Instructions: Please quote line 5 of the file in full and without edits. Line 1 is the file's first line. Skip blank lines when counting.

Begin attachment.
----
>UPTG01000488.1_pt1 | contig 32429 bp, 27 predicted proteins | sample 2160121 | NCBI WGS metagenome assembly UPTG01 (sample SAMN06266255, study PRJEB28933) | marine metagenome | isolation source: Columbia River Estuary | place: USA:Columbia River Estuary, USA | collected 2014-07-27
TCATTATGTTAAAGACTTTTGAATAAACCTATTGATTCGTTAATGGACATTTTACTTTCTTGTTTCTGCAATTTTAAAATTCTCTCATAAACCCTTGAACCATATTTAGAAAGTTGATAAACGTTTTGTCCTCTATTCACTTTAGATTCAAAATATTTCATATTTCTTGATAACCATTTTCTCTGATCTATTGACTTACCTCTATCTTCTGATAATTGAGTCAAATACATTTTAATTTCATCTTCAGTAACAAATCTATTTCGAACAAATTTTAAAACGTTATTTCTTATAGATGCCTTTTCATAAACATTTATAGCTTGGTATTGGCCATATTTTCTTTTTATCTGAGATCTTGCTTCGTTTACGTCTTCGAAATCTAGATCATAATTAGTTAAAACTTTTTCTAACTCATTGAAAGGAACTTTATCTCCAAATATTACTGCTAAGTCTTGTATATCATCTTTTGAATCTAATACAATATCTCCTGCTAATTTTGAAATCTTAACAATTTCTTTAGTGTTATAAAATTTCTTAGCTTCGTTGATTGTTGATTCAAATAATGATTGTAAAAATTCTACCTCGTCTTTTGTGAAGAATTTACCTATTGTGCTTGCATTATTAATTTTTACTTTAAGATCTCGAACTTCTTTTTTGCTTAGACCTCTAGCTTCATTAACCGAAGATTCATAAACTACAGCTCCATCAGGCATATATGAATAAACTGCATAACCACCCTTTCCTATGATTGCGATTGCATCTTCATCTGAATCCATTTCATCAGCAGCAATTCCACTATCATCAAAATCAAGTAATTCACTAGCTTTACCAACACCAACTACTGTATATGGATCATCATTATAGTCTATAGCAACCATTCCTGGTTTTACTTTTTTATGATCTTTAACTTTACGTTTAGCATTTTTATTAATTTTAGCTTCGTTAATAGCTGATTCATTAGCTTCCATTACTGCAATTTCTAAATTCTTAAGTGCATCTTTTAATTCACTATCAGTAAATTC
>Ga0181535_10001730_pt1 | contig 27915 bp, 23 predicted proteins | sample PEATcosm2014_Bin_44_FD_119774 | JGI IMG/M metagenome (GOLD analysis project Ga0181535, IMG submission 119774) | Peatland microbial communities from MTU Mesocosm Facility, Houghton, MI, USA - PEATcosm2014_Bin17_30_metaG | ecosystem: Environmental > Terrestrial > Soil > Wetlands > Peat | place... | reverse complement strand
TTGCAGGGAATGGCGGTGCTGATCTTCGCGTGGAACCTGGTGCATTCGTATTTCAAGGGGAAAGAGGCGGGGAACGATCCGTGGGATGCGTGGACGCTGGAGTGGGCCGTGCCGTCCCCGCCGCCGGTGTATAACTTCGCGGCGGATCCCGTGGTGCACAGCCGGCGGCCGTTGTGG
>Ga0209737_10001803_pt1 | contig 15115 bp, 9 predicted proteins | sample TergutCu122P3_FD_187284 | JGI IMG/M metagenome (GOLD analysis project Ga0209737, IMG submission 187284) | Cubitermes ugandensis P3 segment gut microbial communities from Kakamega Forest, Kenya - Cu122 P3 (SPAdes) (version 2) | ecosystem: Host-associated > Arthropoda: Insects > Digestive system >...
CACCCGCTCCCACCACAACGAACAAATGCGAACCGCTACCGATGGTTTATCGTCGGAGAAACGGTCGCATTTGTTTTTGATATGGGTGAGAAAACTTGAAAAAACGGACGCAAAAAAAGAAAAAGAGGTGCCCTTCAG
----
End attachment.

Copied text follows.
>Ga0209737_10001803_pt1 | contig 15115 bp, 9 predicted proteins | sample TergutCu122P3_FD_187284 | JGI IMG/M metagenome (GOLD analysis project Ga0209737, IMG submission 187284) | Cubitermes ugandensis P3 segment gut microbial communities from Kakamega Forest, Kenya - Cu122 P3 (SPAdes) (version 2) | ecosystem: Host-associated > Arthropoda: Insects > Digestive system >...